- Clear Definition of Expected Behaviour: It’s best not to assume that you and the child will understand instructions the same way. Moreover, giving vague instructions such as ‘Be nice to your friend’ may just confuse the child. They may not understand what you expect them to do. Instead, say things like, “Don’t grab his toy while he is playing.” Use social stories and visual to explain the desired behaviours.
- Be Specific in Your Praise: Saying, “You did a wonderful job” may not be helpful. Instead, try saying, “You did a wonderful job of sharing your toy with your friend while playing.”
- Provide the Reinforcer Immediately: The timing of reinforcement matters. When you give a reinforcer immediately after the desired behaviour, it’s more likely for the child to understand what behaviour they are receiving the reinforcer for.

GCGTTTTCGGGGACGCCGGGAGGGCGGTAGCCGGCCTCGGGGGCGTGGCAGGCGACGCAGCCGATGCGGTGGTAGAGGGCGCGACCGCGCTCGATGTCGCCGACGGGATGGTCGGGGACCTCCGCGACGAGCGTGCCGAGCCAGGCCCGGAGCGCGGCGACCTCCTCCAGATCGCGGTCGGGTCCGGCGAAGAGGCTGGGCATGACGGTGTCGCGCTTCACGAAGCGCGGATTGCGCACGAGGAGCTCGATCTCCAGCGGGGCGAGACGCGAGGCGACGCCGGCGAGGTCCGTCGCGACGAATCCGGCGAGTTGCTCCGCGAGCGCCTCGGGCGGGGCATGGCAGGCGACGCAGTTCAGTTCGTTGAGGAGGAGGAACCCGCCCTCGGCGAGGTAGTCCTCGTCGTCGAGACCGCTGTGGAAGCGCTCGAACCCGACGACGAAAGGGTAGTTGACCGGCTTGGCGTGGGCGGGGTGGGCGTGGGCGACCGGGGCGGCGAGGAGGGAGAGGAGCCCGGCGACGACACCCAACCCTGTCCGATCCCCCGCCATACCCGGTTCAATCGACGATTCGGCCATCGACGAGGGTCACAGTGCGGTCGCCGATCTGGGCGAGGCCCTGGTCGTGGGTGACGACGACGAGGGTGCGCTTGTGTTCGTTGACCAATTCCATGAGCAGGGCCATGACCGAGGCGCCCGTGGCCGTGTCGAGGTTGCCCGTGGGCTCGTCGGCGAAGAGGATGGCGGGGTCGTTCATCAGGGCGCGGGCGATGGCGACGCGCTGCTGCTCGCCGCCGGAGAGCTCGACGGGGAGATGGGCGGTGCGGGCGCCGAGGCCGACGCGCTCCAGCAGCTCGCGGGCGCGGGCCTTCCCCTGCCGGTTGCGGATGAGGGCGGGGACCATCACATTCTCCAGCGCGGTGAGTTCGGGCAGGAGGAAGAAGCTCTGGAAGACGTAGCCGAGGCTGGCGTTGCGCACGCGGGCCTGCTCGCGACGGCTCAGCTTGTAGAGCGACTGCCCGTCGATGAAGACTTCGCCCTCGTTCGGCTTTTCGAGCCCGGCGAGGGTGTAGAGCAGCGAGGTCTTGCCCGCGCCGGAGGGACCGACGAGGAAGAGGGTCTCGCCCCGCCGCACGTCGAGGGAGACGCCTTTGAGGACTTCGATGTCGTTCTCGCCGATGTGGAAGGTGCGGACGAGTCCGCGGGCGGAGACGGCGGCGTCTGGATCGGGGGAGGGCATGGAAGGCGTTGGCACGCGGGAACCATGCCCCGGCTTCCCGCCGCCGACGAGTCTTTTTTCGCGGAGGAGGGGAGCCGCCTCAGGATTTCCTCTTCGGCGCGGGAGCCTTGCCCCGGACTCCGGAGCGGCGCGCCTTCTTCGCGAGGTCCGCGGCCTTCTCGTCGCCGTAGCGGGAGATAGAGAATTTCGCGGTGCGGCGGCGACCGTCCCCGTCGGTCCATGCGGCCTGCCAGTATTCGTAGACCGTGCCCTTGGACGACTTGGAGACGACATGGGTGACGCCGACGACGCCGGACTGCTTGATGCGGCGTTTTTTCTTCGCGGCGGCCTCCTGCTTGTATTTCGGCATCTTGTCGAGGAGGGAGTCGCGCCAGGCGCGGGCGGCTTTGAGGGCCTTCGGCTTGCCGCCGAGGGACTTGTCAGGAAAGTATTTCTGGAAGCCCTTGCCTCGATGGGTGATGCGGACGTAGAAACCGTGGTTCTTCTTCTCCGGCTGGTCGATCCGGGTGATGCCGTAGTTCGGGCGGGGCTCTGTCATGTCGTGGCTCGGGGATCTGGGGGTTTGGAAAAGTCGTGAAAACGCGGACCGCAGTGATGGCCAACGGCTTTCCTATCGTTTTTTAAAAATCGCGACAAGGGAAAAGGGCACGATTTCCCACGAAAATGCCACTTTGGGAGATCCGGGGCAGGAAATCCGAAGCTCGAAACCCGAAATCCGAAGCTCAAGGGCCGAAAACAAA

- Be Earnest in Praise: Praising the child just for the sake of it may have negative effects. Children may set their bar too low or wouldn’t be motivated to work harder.
- Use Reinforcers Discreetly: Using reinforcers too often can dilute the purpose of reinforcement and lead to satiation. Satiation means that the reinforcer has lost its effect and you may need to look for another reinforcer. Furthermore, it’s important to choose something that is motivating enough for the child. Some of new behaviours we expect children to learn may be difficult for them. The reinforcer needs to be enticing enough for them to put effort in the task.
The primary benefit of using positive reinforcement is that children may enjoy the process of learning appropriate behaviour or new skills. It gives them a sense of accomplishment and thus boosts their self-esteem. This sense of pride can act as a motivator for them to continue exhibiting desired behaviour. So, positive reinforcement when used judiciously can be a win-win for both children and parents or professionals.